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Make safety a priority this silage season

Make safety a priority this silage season

As the silage season edges closer, Teagasc Health & Safety Specialists, Francis Bligh and John McNamara highlight what you should keep in mind to ensure safety on farm.

Advance planning

Silage season calls for advance planning and even farmers and contractors with years of experience need to be aware of the dangers associated with this activity and take the necessary precautions. Farmers and contractors should avoid rushing the job, as not taking enough time and care can result in disastrous consequences.


Challenging weather this spring has delayed many farm tasks like tillage operations, slurry and reseeding. This delayed work is now putting pressure on farmers and contractors as silage season commences.  It is very important to maintain a focus on health and safety on the farm and also to be cognisant of the challenges faced by contractors due to this extra work.

Support contractors in managing health and safety

The current heavy workload is forcing contractors to prioritise time critical work. They must do this to keep working hours at a safe level. It is important to have conversations with your contractor well in advance of work to be done and be patient given the back log of work to be completed due to the wet weather all spring. Long working hours will increase driver fatigue. Fatigue will impact on a machine operator’s ability to manage their machine in a safe way. Farmers must support contractors in their efforts in this regard. Listening to contractors and proactively working with them in relation to planning work will go a long way to manage this high risk activity.

It is also important to ensure that payments to contractors are made as they fall due. Keeping an up to date well maintained fleet of machines and employing highly skilled operators is dependent on a contractor’s ability to maintain positive cash flow.


Everybody, including family members not directly involved in the task should be kept away from the harvest, particularly children. Children need to be well supervised at all times during harvesting. The farmyard should be a ‘no go area’ for children during harvest time. Provide a ‘Safe Play Area’ as an alternative. Don’t ask contractors to give a child a ‘spin’ on their tractors and machines.


All machines must be properly maintained and be appropriate to the task. Brake lines, hydraulic hoses and hitching equipment must be checked regularly. Where hitches are loose, worn or damaged they must be repaired or replaced. Lights and flashing amber beacons must be working when driving on a public road.


Fire is a real and present danger during silage season. It is important to regularly clean down machines. Make sure fire extinguishers are present, checked and refilled regularly.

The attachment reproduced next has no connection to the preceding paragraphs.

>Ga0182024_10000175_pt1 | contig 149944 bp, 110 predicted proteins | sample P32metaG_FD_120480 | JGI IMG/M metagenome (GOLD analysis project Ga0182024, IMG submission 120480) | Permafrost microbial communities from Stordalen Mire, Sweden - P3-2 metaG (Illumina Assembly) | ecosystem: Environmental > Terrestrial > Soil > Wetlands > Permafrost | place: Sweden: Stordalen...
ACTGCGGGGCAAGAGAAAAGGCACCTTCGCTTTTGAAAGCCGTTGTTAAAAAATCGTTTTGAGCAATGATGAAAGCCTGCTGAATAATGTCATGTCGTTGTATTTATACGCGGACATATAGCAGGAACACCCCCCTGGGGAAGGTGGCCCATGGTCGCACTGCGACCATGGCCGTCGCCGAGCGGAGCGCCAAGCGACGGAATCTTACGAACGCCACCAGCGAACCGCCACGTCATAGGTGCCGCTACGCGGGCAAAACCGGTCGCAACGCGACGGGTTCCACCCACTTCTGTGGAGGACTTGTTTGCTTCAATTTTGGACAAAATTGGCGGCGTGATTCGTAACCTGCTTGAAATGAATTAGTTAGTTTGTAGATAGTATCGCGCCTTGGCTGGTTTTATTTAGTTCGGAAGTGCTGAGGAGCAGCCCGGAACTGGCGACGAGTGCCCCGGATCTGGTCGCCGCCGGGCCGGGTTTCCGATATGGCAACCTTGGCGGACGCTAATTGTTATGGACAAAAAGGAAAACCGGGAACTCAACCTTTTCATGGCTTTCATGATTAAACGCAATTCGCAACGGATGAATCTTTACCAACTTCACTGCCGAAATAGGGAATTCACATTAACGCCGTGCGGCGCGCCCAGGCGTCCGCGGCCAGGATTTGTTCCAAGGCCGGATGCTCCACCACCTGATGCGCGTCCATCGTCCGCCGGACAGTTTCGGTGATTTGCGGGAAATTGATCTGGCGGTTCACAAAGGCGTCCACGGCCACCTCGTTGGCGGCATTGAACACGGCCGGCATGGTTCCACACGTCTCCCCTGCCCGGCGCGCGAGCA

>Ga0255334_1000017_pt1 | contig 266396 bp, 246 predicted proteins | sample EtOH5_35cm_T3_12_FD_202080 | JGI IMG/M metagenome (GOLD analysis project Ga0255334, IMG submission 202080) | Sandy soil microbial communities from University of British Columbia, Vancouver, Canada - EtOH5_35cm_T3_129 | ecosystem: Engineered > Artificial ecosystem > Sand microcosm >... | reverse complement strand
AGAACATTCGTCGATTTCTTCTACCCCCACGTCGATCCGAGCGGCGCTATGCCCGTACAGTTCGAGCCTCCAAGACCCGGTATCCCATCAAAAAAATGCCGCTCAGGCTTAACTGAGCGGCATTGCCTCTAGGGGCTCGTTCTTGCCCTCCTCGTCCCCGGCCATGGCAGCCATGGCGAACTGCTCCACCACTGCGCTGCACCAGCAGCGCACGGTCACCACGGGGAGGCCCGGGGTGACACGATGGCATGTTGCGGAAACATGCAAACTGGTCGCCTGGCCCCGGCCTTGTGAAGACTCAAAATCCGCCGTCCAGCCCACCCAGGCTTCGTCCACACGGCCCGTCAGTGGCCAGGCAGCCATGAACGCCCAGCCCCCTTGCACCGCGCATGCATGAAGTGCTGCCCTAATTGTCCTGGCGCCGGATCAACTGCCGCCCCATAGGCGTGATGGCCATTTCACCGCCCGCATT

It is important to take time to improve visibility and point out electrical lines and other hazards as appropriate to contractors when large machinery is being used. When operating machinery, it is important to be aware of blind spots especially around the farm yard and at road access and egress points.

Secure loads

Before entering the public road ensure that loads are properly secured. On the road, always drive at a safe speed. Additional care is needed on narrow country roads and a warning vehicle may need to drive ahead of wide vehicles such as mowers or harvesters.

Stacking bales

When stacking round silage bales where there is sufficient space, it is best to store all round bales one high on their flat ends. If round bales of silage must be stacked, the safest stacking method is on their curved sides in a pyramid stack. The bales on the outside of the bottom row should be prevented from moving by means of chocks or other supports. The maximum height of the stack should be 3 bales high. For information on working safely with bales on the farm refer to H.S.A booklet.

Silage pit

Operating height of a silage pit should not exceed 6 metres. The sides and ends must be finished at an angle of not greater than 45 degrees. The height of the silage being rolled should never be more than double the height of the retaining walls. Sighting rails should be maintained along silage walls. The working width for rolling the silage across the top of any clamp or pit should be at least three times the full vehicle width. Silage walls should be checked for integrity in advance of silage making. Never go under polythene, fermentation of silage takes place rapidly and oxygen depletion occurs, so asphyxiation could occur.

Tips for drivers

The Road Safety Authority (RSA) has the following tips for drivers of agricultural vehicles at harvest time:

  • To wash down wheels regularly to avoid carrying mud and stones onto the public road.
  • To be particularly careful when transporting materials so that it does not spill on the road and pose a road safety risk.
  • Not to load overload trailers so as to cause them to be unstable on the road.
  • To look out for low bridges, overhanging trees, overhead cables and uneven road surfaces which could cause the load to shift and possibly overturn.
  • The driving mirror must provide an adequate view of the road to the rear and all agricultural vehicles must have proper working brakes on both tractor and trailer units. They also must be fitted with lights, reflectors and indicators.
  • That large farming vehicles should consider using an escort vehicle to warn other road users.
  • To ensure that tractors are driven at an appropriate speed for the road conditions.

For more information watch this Safety at Harvest Time video.